An illustration of the Fall – Note that the angle is measured from vertical line to line formed by the ankles and the hips.
The Pull is probably the most difficult part of the technique to convey concisely, and there is a lot of subtly that will not get discussed here. So what is the pull? The Pull is literally pulling the foot from the ground directly to the hips. However, at the same time, this is when the runner drops his or her non-supporting foot to the ground. In other words, there is simultaneous exchange when the supporting foot is pulled up and the non-supporting foot is dropped down, and this is often referred as a “change of support”.
The simultaneous exchange is critical. If the timing is off, one way or the other, the runner is either landing in front of his or her center of gravity, thus breaking with each step, or the runner is executing a late pull, creating counterbalance with step. And as I mentioned earlier, counterbalance impedes falling, and this results in slower running. Most runners do both. They drop their non-supporting foot too quickly landing on their heels, and they execute a late pull, preventing efficient falling.
Illustrations of the Pull – From the Fall, the runner pulls his or her supporting leg up and drops the non-supporting leg down simultaneously. When done correctly, the runner ends up back in the Pose.
- The Pull is executed very quickly
- The runner does not drop his or her non-supporting foot until the Pull has started
- When the timing is correct, the runner will land underneath his or her center of gravity on the ball of the foot
- Landing on the forefoot is the result of doing everything else correctly. Forcing a forefoot landing without proper technique can result in injury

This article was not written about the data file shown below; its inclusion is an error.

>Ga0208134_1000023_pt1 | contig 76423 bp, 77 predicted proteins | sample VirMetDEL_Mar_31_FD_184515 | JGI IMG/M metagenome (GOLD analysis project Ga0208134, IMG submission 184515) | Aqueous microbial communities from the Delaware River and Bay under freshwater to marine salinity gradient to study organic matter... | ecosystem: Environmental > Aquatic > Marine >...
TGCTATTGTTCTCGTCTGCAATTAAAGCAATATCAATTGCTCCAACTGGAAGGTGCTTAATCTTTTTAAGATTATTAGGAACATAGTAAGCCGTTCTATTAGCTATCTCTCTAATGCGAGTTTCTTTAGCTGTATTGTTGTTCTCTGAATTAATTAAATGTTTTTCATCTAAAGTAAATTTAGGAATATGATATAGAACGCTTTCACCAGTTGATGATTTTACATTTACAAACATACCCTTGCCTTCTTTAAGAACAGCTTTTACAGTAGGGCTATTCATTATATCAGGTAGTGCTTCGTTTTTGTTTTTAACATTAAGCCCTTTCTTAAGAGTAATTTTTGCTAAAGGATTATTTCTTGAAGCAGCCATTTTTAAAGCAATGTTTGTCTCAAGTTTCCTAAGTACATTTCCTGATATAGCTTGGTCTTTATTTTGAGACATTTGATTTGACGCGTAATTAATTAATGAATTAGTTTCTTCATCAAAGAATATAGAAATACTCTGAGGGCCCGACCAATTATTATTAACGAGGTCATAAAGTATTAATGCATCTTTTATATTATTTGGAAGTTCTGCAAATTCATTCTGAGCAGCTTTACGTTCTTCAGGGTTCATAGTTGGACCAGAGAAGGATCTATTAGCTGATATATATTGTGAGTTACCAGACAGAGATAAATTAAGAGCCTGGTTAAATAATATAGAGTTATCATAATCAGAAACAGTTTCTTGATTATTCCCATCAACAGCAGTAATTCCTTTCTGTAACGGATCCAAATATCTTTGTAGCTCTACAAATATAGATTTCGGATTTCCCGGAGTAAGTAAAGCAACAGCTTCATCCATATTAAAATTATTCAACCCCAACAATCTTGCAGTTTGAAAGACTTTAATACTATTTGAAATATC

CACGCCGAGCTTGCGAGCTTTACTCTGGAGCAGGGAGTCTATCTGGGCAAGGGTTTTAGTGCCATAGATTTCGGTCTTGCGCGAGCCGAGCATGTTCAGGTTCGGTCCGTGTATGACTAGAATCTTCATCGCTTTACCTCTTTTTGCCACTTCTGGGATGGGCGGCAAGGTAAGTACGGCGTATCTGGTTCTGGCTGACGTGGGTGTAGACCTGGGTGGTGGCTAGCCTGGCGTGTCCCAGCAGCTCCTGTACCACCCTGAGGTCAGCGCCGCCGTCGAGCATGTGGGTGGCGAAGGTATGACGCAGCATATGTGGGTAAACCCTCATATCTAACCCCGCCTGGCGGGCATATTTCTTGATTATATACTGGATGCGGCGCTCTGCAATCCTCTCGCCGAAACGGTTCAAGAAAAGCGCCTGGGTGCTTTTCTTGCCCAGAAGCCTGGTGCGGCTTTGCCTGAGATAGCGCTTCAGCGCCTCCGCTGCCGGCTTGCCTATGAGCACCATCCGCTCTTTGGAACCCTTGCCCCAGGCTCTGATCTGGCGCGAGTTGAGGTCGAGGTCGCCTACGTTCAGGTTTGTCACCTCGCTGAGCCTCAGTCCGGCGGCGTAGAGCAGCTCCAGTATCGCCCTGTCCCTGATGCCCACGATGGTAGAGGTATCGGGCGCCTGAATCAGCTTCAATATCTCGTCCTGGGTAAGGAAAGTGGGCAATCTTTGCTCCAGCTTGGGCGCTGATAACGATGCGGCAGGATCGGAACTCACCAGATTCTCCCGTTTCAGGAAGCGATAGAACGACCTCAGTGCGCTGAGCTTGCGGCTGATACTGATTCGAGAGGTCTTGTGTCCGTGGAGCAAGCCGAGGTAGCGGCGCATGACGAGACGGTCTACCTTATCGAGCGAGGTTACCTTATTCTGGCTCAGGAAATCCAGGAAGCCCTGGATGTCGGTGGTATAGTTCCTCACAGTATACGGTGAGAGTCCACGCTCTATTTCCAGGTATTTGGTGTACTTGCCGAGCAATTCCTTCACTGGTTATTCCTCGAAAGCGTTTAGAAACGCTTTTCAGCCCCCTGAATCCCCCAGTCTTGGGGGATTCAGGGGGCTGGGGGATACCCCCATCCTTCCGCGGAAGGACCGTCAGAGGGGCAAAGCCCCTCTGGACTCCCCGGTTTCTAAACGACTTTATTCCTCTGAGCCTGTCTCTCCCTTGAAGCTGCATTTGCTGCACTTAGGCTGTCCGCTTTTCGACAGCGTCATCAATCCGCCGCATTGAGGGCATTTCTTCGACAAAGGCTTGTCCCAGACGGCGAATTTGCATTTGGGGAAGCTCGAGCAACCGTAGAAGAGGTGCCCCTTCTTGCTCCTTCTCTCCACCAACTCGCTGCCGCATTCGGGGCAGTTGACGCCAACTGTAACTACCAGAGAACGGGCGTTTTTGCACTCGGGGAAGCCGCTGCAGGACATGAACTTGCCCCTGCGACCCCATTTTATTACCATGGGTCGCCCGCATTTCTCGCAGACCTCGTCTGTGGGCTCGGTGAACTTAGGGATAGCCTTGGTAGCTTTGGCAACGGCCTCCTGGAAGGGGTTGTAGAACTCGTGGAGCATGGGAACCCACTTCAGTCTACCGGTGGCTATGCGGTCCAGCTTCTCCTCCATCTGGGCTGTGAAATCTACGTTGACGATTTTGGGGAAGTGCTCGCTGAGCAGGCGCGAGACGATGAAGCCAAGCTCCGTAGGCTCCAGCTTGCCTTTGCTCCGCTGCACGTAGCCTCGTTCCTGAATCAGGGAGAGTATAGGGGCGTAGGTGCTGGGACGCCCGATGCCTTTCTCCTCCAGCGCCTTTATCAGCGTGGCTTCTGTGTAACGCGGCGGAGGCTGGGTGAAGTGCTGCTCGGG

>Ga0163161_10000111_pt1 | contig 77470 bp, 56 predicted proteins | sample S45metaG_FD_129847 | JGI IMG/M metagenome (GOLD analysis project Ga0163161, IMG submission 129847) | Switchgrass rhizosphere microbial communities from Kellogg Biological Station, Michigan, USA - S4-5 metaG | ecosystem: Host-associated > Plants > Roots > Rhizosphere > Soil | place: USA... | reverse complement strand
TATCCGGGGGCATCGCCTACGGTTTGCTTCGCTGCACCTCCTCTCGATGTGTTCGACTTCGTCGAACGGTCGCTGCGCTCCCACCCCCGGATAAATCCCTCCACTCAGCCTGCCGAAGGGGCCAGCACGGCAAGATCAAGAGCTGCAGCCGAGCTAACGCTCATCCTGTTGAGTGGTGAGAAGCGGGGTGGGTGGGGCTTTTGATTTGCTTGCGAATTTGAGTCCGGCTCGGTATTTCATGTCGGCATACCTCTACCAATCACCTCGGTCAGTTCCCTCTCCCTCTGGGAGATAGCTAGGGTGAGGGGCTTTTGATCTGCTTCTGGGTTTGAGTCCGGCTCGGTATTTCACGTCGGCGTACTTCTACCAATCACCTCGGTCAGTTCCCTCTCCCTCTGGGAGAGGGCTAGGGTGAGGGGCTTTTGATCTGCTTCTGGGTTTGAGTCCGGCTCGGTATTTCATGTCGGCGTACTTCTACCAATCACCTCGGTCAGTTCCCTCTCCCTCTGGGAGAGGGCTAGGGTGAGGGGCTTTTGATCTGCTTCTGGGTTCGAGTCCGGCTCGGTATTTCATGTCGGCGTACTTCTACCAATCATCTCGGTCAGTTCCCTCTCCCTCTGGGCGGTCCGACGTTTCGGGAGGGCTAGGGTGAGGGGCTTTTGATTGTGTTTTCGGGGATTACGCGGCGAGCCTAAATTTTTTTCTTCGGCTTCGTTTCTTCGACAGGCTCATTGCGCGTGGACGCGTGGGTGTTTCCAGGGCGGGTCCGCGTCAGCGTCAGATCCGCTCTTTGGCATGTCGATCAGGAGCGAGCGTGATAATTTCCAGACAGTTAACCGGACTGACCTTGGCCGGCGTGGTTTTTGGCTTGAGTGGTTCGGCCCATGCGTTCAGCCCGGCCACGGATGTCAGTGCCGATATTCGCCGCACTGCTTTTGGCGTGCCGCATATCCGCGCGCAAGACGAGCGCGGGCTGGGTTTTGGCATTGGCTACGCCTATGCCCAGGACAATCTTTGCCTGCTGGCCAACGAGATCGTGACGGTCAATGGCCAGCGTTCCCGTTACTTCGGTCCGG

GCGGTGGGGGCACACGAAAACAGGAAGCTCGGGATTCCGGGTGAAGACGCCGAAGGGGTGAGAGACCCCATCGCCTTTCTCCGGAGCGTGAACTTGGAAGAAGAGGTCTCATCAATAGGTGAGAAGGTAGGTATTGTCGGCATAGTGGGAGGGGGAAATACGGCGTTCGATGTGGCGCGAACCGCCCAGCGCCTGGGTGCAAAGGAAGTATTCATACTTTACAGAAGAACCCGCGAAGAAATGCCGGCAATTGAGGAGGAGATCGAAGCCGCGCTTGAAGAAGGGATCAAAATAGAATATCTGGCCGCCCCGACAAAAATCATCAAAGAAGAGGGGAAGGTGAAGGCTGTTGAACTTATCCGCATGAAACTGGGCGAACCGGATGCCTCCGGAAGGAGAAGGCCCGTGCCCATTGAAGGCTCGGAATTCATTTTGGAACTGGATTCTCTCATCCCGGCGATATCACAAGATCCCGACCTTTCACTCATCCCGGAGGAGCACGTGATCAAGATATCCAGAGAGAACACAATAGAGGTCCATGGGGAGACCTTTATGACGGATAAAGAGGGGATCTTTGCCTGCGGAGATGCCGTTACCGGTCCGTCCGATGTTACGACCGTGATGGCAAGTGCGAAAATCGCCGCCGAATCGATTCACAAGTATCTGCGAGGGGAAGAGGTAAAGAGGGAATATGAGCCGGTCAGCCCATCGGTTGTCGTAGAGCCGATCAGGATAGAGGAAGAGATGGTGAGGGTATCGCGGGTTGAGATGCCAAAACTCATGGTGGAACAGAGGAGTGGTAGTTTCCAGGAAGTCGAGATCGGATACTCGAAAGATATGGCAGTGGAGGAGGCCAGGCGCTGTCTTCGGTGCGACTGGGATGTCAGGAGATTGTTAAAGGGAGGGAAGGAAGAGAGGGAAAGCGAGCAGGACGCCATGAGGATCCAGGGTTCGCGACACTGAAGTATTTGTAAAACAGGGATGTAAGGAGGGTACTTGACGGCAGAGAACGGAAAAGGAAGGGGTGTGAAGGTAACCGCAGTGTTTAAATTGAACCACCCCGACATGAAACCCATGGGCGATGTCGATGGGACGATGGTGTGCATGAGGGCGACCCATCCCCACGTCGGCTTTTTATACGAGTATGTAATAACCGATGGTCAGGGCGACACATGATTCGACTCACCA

- The runner finishes by returning to the Pose and entering the into the next Fall
Cadence is simply how quickly the runner executes the Pose, Fall and Pull. Ideally the cadence is 180 steps per minute or faster. With the exception of sprinting, a skilled runner will usually fall into a cadence of between 180 to 200 steps per minute. Sprinters will usually run at between 250 and 300 steps per minute.
The reason cadence should be 180 steps per minute or greater has to do with the physiology of the body’s tendons. Tendons are like elastic bands, when stretched they will store the energy, and that energy can be used to assist the muscle’s contractions. Unfortunately, unlike elastic bands the energy in tendons will dissipate quickly. In order to fully take advantage of this stored energy, a cadence of 180 steps per minute or faster is necessary.
The basics of Pose running seem to be straight forward and simple, and on a purely conceptual level, they are, but most people have a lot of trouble implementing the technique. The reasons range from trouble breaking old habits, and not being perceptive to what their bodies are doing to having unrealistic expectations. Unfortunately I will have to leave this discussion for another posting. In the meantime, please feel free to contact me with questions.